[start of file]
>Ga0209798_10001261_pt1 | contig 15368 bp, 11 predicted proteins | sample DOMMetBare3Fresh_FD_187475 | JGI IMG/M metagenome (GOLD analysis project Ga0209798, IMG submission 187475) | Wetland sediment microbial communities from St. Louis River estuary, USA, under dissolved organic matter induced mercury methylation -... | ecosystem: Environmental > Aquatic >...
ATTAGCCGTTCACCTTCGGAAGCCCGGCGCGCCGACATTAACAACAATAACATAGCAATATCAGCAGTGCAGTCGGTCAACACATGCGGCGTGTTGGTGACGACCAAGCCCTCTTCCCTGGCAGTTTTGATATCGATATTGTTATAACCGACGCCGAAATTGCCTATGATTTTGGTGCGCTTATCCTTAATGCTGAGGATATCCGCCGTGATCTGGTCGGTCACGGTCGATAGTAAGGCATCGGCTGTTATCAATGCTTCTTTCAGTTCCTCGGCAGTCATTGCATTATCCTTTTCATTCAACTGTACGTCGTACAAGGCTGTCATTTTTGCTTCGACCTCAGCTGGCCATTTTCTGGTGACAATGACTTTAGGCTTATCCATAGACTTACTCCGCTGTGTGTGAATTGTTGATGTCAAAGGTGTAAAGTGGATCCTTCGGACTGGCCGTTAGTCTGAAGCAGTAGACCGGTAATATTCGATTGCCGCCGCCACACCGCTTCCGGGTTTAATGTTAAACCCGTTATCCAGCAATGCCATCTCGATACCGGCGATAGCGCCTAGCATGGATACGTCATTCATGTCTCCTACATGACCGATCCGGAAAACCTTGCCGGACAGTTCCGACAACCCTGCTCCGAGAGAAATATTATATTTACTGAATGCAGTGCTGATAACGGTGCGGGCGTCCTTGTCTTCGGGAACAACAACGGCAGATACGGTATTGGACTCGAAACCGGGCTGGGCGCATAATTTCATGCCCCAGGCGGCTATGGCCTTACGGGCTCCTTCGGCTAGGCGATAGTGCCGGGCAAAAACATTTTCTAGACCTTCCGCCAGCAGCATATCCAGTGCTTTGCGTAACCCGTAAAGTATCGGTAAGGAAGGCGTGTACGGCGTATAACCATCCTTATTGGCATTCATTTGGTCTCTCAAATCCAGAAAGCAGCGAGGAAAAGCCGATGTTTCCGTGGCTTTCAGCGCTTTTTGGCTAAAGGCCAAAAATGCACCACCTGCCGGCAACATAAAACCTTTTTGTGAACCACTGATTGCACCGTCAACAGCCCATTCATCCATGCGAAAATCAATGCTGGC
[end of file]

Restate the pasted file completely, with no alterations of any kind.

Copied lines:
>Ga0209798_10001261_pt1 | contig 15368 bp, 11 predicted proteins | sample DOMMetBare3Fresh_FD_187475 | JGI IMG/M metagenome (GOLD analysis project Ga0209798, IMG submission 187475) | Wetland sediment microbial communities from St. Louis River estuary, USA, under dissolved organic matter induced mercury methylation -... | ecosystem: Environmental > Aquatic >...
ATTAGCCGTTCACCTTCGGAAGCCCGGCGCGCCGACATTAACAACAATAACATAGCAATATCAGCAGTGCAGTCGGTCAACACATGCGGCGTGTTGGTGACGACCAAGCCCTCTTCCCTGGCAGTTTTGATATCGATATTGTTATAACCGACGCCGAAATTGCCTATGATTTTGGTGCGCTTATCCTTAATGCTGAGGATATCCGCCGTGATCTGGTCGGTCACGGTCGATAGTAAGGCATCGGCTGTTATCAATGCTTCTTTCAGTTCCTCGGCAGTCATTGCATTATCCTTTTCATTCAACTGTACGTCGTACAAGGCTGTCATTTTTGCTTCGACCTCAGCTGGCCATTTTCTGGTGACAATGACTTTAGGCTTATCCATAGACTTACTCCGCTGTGTGTGAATTGTTGATGTCAAAGGTGTAAAGTGGATCCTTCGGACTGGCCGTTAGTCTGAAGCAGTAGACCGGTAATATTCGATTGCCGCCGCCACACCGCTTCCGGGTTTAATGTTAAACCCGTTATCCAGCAATGCCATCTCGATACCGGCGATAGCGCCTAGCATGGATACGTCATTCATGTCTCCTACATGACCGATCCGGAAAACCTTGCCGGACAGTTCCGACAACCCTGCTCCGAGAGAAATATTATATTTACTGAATGCAGTGCTGATAACGGTGCGGGCGTCCTTGTCTTCGGGAACAACAACGGCAGATACGGTATTGGACTCGAAACCGGGCTGGGCGCATAATTTCATGCCCCAGGCGGCTATGGCCTTACGGGCTCCTTCGGCTAGGCGATAGTGCCGGGCAAAAACATTTTCTAGACCTTCCGCCAGCAGCATATCCAGTGCTTTGCGTAACCCGTAAAGTATCGGTAAGGAAGGCGTGTACGGCGTATAACCATCCTTATTGGCATTCATTTGGTCTCTCAAATCCAGAAAGCAGCGAGGAAAAGCCGATGTTTCCGTGGCTTTCAGCGCTTTTTGGCTAAAGGCCAAAAATGCACCACCTGCCGGCAACATAAAACCTTTTTGTGAACCACTGATTGCACCGTCAACAGCCCATTCATCCATGCGAAAATCAATGCTGGC